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BUTLER EAMONNDr Eamonn Butler is Director of the Adam Smith Institute and author of the forthcoming book "Friedrich Hayek: The Ideas And Influence Of The Libertarian Economist" (Harriman House). Follow Eamonn on Twitter.

The government of a free people must be a limited government. Freedom means we minimize coercion. Only the state is allowed to use force – and even then, only to resist and discourage coercion by others. But we cannot trust our leaders with power any more than we should trust ourselves with it. Hence the need for constitutional restraints on its use.

Some Liberals – and liberals – argue for House of Lords reform as being more democratic and accountable, and that in a genuinely bicameral government, each elected chamber of Parliament would restrain the other. 

Unlikely. Little is achieved by separating powers that are themselves unlimited. In the House of Commons, ministers have all the powers than George III had at his zenith. As power drifted from monarchs, it simply ended up in Parliament. The institution that was originally set up to protect the general public from the unlimited power of the executive now harbours that same executive. And many of the MPs who should be defending us against such power cannot in fact wait to wield it.


An elected Lords, armed with ‘democratic’ legitimacy, would expect precisely the same powers as the Commons. If ministers still sat in the new chamber, the same conflict of interest would do the same disservice to the public.

Certainly, when collective decisions are needed, they are best made democratically. But that does not mean that the elected majority should have unlimited powers to bend minorities to their will. Even the most ardent democrat knows that democracy must be limited – we do not give votes to children, for example. And if democracy is not to elide into tyranny, there must be restraints on how government works and what the elected majority can force on others. With no such restraints, our politicians garner support by granting favours to special interest groups. As the government favour-machine expands, the potential gains from lobbying it get even larger. This is legalised corruption that leaves the general public utterly unrepresented.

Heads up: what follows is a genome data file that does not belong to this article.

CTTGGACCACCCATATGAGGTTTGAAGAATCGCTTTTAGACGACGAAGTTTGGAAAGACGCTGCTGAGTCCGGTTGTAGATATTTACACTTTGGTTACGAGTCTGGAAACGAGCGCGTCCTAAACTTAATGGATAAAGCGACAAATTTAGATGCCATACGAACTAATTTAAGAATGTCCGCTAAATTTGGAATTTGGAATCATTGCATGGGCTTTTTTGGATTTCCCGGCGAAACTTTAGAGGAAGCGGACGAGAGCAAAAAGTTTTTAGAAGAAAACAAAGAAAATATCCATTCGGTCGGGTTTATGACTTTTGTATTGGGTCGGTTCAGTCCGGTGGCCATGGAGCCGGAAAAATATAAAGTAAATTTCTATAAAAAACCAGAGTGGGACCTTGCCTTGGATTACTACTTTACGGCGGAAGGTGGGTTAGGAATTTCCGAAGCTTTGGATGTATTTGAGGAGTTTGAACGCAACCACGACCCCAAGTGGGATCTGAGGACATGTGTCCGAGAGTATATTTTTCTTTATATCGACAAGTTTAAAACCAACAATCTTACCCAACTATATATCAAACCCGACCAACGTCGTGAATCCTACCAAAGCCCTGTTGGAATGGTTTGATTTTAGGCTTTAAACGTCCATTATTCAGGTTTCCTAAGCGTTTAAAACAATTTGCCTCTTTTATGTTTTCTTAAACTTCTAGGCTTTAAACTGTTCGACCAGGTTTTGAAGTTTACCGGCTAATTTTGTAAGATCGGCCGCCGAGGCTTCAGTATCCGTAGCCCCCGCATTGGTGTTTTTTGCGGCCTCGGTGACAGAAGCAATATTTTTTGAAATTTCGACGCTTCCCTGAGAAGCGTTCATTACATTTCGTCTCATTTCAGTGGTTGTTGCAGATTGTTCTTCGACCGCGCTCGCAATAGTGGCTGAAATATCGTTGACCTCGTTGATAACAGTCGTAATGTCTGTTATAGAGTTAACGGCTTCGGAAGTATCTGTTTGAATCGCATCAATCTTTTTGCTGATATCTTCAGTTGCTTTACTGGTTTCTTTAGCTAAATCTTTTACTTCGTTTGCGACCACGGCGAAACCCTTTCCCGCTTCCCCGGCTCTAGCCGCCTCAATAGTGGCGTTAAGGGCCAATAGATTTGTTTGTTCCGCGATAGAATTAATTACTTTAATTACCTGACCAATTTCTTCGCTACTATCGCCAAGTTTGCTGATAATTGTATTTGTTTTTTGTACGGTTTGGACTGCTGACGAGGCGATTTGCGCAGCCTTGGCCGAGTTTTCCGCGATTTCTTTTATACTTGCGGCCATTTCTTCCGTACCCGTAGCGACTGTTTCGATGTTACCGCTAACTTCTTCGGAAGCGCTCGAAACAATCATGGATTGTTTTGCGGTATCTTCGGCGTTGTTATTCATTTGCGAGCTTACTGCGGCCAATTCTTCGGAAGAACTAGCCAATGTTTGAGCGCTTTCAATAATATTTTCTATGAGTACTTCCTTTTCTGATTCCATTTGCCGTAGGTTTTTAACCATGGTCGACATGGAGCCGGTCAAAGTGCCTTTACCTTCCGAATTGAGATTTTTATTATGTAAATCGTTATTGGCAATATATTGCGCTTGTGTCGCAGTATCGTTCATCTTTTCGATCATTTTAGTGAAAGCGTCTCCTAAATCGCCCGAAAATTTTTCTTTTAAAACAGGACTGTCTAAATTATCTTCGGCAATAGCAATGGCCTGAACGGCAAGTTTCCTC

That is why we have constitutions – not that many, even the much-vaunted American constitution, have actually been very effective at restraining the power of elected majorities. And it is why we certainly cannot allow the politicians of today to decide the constitution that will bind us all tomorrow. That, as the great liberal thinker and Nobel economist F.A Hayek (1899-1992) put it, is like leaving the cat in charge of the cream jug. 

Astonishing, therefore, that politicians believe they have the power to change the constitution without even consulting the public. Our political class just doesn’t understand the nature of constitutions and the rule of law. The entire purpose of constitutions is that they provide a safeguard for everyone. Only if we all accept the machinery of government is there any chance that minorities will not be exploited or bullied by elected authorities – through envy taxes, for example, or through pious restraints on people’s lifestyles. The trouble today is that too many of us find ourselves in the exploited, bullied minority.

Hayek devoted much of his life to this problem of restraining government power. I think he would be much dismayed by the current debate on Lords reform.

True, he would like the idea of members being elected for long terms. In his own constitutional proposal, he suggested a fifteen-year term, after which members would not be eligible for re-election, but would become honorific ‘lay judges’. So they would not be dependent on party favours while in office, nor concerned about their future beyond. They would, in other words, be harder to corrupt.

As to how to elect such a chamber, Hayek insisted that it should be by some completely different method that would produce a completely different membership. Otherwise, a reformed Lords would have the same flaws as the present Commons. He suggested annual elections by and of people reaching the age of 45, creating an assembly of people aged 45-60 (still younger than in most present-day Parliaments). This sort of year-group class prize would, he thought, “come nearer to producing the ideal of the political theorists, a senate of the wise, than any system yet tried.”

But the second difference is even more crucial. The single role of this new body would limit the authority of the other. It would strike out legislation that was designed to favour or penalize particular groups (unions, ‘the rich’, media moguls, failing industries…) Commons legislation, therefore, would have to apply equally to everyone, including the future generations so dismally exploited by today’s over-spending. Then, perhaps, we might have a government that understood the legitimate limits to political power, rather than two chambers reinforcing each other’s pursuit and acquisition of it.

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